Eric Waldon, Petitioner-appellant, v. United States of America, Respondent-appellee, 954 F.2d 725 (6th Cir. 1992)Annotate this Case
Before KENNEDY and RALPH B. GUY, Jr., Circuit Judges, and ENGEL, Senior Circuit Judge.
This pro se federal prisoner appeals the district court's order denying his motion to vacate, set aside or correct sentence filed under 28 U.S.C. § 2255. He has filed a motion for appointment of counsel. The appeal has been referred to a panel of the court pursuant to Rule 9(a), Rules of the Sixth Circuit. Upon examination, the panel unanimously agrees that oral argument is not needed. Fed. R. App. P. 34(a).
Eric Waldon was convicted by a jury of possession with intent to distribute crack cocaine, in violation of 21 U.S.C. § 841(a) and (b) (1) (B). He was sentenced to serve sixty months imprisonment, followed by four years supervised release, and to pay a fifty dollar special assessment. His conviction was affirmed on appeal. United States v. Waldon, No. 89-3935 (6th Cir. May 7, 1990) (per curiam).
In his motion to vacate sentence, Waldon alleged numerous improprieties by counsel, the prosecutor and the trial court. He claimed counsel's assistance was ineffective and that the prosecutor solicited and used perjured testimony and did not disclose favorable evidence. He also alleged that the prosecutor improperly commented on post-arrest silence and that counsel failed to object to the comment. He claimed that the trial court judge was biased and admitted tampered evidence. Finally, he claimed that appellate counsel was ineffective.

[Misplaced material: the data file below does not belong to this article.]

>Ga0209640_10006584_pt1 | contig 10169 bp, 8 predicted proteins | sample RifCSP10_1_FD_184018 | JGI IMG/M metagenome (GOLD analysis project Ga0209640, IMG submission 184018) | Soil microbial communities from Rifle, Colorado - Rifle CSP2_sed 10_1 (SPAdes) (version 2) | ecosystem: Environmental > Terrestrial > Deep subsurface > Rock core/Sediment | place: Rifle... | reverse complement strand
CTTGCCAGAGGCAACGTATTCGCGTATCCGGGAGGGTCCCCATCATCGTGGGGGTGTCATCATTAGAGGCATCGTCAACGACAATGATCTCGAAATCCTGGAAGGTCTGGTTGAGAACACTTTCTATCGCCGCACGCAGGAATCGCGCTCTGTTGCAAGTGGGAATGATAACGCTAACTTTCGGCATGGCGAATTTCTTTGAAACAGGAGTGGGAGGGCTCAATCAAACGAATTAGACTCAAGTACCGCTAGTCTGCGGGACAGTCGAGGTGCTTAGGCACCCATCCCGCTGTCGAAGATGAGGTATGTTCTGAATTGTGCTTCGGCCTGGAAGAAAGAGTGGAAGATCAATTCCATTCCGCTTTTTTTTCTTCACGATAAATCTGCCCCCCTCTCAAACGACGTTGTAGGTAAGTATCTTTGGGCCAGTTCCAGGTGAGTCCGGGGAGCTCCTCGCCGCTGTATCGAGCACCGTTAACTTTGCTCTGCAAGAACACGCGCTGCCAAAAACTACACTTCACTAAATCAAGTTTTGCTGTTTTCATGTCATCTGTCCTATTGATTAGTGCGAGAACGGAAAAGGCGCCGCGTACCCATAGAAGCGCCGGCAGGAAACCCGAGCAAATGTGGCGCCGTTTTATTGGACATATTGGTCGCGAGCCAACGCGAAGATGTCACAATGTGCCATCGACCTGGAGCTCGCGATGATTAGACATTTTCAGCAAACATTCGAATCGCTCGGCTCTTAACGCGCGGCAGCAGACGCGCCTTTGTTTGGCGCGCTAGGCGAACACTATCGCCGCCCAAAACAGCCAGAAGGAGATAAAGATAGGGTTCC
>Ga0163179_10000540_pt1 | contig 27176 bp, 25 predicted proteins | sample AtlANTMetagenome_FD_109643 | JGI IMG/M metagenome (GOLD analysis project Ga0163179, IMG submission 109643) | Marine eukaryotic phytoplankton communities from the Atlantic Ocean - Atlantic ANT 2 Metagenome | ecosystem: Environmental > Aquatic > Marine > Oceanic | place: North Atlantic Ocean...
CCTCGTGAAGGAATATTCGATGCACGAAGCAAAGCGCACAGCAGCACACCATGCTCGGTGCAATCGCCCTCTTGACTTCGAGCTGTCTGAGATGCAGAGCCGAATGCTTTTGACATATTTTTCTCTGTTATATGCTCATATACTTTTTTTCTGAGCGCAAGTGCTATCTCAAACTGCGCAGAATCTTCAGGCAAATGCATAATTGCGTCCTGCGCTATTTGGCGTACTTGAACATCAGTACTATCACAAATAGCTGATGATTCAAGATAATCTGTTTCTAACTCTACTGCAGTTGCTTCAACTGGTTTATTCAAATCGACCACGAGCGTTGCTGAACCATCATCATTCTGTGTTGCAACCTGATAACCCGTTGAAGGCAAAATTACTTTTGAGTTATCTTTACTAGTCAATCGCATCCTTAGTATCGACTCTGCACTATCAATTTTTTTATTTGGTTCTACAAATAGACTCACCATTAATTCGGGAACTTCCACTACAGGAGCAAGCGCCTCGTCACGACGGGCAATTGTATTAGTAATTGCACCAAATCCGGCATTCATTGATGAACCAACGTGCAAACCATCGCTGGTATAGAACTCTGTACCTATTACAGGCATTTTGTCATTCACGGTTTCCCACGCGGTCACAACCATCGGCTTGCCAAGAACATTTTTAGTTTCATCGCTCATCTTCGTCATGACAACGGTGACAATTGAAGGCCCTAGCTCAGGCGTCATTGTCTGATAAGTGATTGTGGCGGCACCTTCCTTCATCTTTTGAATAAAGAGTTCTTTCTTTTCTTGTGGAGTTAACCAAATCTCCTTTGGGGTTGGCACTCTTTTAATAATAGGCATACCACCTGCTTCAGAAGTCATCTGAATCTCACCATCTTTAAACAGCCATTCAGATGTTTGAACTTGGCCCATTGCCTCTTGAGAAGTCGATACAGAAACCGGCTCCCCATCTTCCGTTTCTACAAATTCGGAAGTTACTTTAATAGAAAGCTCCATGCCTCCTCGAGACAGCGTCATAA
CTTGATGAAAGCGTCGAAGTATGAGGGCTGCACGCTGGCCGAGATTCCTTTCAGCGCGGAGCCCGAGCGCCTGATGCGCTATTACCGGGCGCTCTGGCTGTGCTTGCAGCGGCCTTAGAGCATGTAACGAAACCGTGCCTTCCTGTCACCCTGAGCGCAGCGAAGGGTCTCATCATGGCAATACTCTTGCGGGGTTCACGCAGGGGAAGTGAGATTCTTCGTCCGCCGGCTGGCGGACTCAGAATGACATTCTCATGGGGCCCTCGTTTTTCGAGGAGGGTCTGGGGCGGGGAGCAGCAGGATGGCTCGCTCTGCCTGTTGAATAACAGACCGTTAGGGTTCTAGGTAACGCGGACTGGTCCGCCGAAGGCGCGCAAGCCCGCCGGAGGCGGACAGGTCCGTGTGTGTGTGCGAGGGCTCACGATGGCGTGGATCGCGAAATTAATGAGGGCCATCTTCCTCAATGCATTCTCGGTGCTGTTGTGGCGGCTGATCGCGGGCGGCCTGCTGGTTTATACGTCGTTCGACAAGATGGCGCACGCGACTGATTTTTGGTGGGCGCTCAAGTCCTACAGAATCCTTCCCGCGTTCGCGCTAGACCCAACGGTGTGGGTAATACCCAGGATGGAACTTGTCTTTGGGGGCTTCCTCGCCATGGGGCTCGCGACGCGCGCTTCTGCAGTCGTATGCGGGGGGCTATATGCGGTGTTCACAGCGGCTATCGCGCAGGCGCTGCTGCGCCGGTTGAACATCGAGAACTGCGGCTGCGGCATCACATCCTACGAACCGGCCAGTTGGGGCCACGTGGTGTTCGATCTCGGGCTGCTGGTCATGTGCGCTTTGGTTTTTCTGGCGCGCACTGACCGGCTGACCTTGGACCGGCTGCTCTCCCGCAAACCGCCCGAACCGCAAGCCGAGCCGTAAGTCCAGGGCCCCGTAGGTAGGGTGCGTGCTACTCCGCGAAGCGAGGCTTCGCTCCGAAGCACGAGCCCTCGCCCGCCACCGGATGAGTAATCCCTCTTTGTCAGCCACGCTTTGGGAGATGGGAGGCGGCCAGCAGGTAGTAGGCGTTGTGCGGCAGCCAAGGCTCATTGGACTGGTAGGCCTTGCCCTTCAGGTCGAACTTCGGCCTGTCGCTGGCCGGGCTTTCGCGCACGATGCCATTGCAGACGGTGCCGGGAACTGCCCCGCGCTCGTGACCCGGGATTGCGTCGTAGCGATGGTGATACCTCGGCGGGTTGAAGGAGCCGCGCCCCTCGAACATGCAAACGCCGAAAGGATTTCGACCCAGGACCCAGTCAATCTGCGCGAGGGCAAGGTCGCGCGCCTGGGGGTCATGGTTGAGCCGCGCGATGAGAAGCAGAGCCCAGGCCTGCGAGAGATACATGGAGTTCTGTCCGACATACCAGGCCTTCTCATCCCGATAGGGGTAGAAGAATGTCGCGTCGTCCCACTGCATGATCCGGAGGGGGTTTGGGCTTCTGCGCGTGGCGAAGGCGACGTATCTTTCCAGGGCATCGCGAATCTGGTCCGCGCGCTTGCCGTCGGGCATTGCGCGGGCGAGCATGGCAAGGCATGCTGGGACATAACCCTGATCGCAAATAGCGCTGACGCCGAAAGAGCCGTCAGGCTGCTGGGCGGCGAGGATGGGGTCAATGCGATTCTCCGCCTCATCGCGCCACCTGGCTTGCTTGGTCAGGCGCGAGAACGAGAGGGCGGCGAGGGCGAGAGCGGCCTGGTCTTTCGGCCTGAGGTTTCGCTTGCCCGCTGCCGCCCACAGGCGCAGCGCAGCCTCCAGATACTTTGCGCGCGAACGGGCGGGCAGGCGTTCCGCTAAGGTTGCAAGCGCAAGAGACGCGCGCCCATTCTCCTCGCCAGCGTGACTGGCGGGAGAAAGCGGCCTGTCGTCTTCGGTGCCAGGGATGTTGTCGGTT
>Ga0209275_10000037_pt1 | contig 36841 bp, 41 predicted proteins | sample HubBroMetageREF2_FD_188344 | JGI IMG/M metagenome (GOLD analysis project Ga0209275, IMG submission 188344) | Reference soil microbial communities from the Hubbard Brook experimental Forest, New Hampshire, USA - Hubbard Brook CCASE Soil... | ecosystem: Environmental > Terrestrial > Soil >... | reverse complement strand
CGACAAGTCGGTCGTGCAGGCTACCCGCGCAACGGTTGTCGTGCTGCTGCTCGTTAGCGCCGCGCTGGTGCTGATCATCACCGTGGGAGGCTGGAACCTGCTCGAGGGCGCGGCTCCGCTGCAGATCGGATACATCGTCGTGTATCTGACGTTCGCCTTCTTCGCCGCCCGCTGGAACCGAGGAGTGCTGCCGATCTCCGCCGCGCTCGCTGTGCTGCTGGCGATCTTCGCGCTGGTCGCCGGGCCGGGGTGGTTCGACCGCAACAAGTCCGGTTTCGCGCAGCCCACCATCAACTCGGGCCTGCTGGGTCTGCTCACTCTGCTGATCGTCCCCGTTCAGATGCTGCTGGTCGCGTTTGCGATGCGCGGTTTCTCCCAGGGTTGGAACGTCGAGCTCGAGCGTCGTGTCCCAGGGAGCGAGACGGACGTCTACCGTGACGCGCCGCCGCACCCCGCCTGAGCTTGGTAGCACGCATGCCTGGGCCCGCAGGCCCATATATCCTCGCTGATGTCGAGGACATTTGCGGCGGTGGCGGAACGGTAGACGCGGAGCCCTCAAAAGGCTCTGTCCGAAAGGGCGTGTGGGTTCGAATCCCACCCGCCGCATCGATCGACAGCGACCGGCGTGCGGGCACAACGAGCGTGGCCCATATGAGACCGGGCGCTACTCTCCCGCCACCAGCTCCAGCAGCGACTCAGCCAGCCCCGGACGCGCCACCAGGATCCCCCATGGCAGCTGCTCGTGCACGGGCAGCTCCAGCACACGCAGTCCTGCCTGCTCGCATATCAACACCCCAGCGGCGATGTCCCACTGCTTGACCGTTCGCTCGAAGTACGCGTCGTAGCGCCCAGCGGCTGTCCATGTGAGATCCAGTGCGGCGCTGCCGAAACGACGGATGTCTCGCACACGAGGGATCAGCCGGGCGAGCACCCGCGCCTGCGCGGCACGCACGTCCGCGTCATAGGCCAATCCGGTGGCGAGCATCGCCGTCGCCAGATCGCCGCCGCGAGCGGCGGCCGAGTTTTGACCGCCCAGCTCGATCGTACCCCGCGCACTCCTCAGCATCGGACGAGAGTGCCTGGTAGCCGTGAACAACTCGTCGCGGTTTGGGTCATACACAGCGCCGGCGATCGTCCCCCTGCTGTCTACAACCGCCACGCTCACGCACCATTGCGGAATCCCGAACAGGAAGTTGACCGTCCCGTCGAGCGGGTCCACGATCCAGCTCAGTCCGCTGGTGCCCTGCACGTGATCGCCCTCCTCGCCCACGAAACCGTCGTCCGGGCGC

Upon consideration of the record, the district court determined that Waldon's claims were meritless and dismissed the motion. On appeal, Waldon asserts that the district court erred by failing to conduct an evidentiary hearing and by failing to give detailed findings of fact and conclusions of law in its memorandum opinion and order dismissing the motion.
Upon review, we conclude that the motion to vacate sentence was properly dismissed. Waldon failed to show that he was entitled to relief under 28 U.S.C. § 2255. See United States v. Timmreck, 441 U.S. 780, 784 (1979). No evidentiary hearing was required because the record conclusively showed that he was not entitled to relief. See Baker v. United States, 781 F.2d 85, 92 (6th Cir.), cert. denied, 479 U.S. 1017 (1986). Moreover, contrary to Waldon's argument, it is not necessary to remand the matter for further findings of fact and conclusions of law. The district court's order was not so brief that appellate review is impossible. Cf. Hart v. United States, 565 F.2d 360, 362 (5th Cir. 1978) (per curiam).
Accordingly, the motion for appointment of counsel is denied and the district court's order is hereby affirmed. Rule 9(b) (3), Rules of the Sixth Circuit.